Tuesday, November 29, 2011

On Christmas Trees, Lost and Found - repost from Dec 2010

Stories like this one, are hard to believe, but you have my word that the things in this blog are entirely true.  It does beg the question though, why do I have so many of these things and stories happen to me?  I believe the answer is that God wanted my blog to be more interesting, so he continues to surround me with interesting people and events, and I haven't even told 10% of the good ones yet. Have I ever told you about the time I danced on Broadway?......

I lost a Christmas tree one year.  Go ahead, shake your head and scold me, I can already hear you.." Yarger, I can understand losing the remote, but seriously a Christmas tree?"  It wasn't like that though.  In my defense, that tree never even saw the inside of our house.... 

     Isn't life hard enough without starting harder traditions than your family passed on? Yes, but that's our nature in this family.  As far as I can recall my mom and dad never rounded the kids up and went off in the woods to cut down our own Christmas tree.  Now, that's not to say my siblings might not have done this with them, but by the time I started remembering things, I don't recall a single foray into the woods with my folks.  I have some vague recollections of picking one up at St. Mary's or from the Boy Scouts, but you can't prove it by me, that I was ever involved in an actual tree hunt.  Why then did Char and I start the tradition of bundling toddlers and all up and hiking through the tree farms to find the perfect tree that we all like and can agree upon?  Because we are stupid, that's why.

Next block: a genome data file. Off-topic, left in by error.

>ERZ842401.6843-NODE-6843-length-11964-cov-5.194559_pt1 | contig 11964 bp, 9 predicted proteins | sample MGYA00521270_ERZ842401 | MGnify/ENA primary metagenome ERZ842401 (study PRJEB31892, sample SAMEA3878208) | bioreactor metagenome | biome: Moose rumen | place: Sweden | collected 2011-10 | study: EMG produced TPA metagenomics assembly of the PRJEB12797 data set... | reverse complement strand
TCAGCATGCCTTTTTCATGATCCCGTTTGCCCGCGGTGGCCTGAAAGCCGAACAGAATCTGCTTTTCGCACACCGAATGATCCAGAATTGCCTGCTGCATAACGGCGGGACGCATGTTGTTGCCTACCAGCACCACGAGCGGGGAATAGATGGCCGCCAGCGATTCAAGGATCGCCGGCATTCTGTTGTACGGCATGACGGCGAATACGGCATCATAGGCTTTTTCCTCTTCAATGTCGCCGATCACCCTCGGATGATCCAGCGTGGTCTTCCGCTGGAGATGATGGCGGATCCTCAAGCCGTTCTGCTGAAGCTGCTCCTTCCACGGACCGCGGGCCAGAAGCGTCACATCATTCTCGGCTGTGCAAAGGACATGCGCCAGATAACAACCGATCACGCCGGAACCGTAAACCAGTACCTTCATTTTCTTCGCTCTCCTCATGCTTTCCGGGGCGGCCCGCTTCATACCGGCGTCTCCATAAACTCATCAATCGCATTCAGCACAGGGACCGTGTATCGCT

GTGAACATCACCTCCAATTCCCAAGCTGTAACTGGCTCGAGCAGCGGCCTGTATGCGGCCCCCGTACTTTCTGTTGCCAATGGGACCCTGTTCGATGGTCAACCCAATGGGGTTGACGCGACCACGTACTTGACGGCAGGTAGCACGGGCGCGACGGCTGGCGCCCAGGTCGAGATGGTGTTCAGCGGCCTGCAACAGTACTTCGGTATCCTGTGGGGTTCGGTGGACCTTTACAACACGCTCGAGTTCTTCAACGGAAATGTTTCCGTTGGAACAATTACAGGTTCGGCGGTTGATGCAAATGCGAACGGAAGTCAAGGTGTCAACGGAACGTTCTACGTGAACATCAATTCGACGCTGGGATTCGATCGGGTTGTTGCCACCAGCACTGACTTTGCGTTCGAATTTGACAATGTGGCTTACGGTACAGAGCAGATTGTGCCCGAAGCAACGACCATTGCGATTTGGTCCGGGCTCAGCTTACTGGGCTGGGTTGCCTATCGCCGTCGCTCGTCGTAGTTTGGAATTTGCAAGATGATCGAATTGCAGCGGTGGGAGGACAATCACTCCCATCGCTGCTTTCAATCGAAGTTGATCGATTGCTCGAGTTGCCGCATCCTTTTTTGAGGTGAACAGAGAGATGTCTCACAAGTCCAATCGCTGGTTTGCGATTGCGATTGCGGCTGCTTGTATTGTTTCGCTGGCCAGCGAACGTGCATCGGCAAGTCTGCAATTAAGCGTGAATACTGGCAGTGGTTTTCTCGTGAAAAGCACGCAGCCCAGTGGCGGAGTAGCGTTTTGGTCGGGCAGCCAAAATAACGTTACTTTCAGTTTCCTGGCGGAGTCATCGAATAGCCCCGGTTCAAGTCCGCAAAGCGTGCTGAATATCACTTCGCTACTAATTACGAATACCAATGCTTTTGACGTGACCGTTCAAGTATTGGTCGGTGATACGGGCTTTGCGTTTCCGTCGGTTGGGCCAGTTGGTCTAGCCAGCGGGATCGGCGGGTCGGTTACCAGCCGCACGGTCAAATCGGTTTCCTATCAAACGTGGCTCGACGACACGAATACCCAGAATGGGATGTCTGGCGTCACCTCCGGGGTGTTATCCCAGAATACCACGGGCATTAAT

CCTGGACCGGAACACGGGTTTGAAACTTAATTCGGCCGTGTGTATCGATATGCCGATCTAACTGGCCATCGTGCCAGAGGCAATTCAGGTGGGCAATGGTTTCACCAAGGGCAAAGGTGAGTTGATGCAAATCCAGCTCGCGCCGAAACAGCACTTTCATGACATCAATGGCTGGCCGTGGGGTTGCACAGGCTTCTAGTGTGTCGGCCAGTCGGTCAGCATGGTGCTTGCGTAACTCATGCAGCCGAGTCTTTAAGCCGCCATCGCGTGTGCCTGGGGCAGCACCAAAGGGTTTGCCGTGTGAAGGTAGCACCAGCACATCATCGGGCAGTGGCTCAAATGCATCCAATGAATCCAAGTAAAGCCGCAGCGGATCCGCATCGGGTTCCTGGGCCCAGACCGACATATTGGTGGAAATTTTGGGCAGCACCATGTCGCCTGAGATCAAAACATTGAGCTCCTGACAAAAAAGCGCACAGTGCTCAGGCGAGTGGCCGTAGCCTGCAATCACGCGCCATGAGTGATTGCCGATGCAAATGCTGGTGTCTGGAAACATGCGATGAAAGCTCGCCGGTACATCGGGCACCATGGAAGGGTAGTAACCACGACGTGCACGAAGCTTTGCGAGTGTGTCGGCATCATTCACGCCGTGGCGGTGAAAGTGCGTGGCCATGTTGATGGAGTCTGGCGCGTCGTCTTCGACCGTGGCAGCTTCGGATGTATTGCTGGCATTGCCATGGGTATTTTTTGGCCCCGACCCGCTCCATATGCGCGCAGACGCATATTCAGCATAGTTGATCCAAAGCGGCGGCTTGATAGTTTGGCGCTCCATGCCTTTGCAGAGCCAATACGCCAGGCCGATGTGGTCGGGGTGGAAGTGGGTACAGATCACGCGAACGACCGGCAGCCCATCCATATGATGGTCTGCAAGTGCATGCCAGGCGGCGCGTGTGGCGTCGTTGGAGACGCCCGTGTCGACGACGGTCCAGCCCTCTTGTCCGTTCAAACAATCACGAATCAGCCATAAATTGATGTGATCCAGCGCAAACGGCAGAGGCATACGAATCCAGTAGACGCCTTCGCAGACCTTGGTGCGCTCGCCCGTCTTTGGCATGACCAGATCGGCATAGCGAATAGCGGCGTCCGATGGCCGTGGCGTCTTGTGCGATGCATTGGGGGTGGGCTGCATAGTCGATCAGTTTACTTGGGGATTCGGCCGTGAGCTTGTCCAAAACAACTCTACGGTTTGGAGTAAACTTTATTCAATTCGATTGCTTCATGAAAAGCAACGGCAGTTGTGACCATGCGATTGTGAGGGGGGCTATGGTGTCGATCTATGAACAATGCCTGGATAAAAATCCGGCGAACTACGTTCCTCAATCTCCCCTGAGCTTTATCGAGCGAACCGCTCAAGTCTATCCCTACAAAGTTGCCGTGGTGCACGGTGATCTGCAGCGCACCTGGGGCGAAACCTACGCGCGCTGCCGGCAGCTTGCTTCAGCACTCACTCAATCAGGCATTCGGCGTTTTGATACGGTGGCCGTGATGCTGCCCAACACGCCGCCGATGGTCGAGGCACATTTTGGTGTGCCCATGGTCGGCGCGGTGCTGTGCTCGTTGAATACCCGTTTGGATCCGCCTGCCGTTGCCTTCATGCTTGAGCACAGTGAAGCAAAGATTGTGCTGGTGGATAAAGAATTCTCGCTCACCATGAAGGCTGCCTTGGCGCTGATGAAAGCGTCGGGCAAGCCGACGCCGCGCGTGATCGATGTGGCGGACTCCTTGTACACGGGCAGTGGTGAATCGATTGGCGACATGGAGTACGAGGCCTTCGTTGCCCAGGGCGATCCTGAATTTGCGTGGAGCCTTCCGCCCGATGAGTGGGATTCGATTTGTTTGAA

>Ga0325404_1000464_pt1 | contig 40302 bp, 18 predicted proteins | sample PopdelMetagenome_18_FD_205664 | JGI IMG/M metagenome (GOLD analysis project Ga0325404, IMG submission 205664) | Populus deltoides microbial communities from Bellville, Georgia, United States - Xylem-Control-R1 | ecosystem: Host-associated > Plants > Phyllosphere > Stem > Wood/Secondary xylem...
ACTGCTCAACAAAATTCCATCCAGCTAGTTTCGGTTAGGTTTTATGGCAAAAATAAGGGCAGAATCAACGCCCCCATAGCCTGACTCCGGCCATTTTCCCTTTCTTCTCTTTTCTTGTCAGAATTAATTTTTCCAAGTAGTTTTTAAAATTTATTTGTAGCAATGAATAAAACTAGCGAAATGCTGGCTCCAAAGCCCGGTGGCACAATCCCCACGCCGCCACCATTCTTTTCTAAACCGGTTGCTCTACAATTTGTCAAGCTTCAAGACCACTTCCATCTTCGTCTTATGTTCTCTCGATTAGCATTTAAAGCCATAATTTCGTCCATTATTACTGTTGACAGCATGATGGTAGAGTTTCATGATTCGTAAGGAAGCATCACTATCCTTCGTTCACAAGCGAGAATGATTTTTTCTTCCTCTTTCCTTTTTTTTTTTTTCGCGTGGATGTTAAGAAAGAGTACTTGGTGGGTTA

You can't see us, we are way, way, in the back
My family is at least consistent in this task.  We will hike the entire tree farm, no matter whose it is, or where it is, and always find our "perfect" tree at the furthest possible spot from where we started and will require the absolute most amount of dragging of the tree.  I think the kids do it on purpose because I make them do chores, it's payback.  One year we dropped our tree into a few feet of snow, tied a rope around it and tugged, and I didn't even shift it.  That was a fun next hour moving inch by inch to get way back to the farmhouse.  For the last few years we have gone to Darlings Tree Farm in Seneca Castle.  They have hot cider, they have the shaky thing that gets the dead needles off, the netty thing that wraps them up and they ship dozens of trees off to US soldiers abroad with the Trees for Troops program.  I highly recommend them.  This story, however, goes back about 20 years and the tree farm involved was on Rte 64 in Bristol N.Y.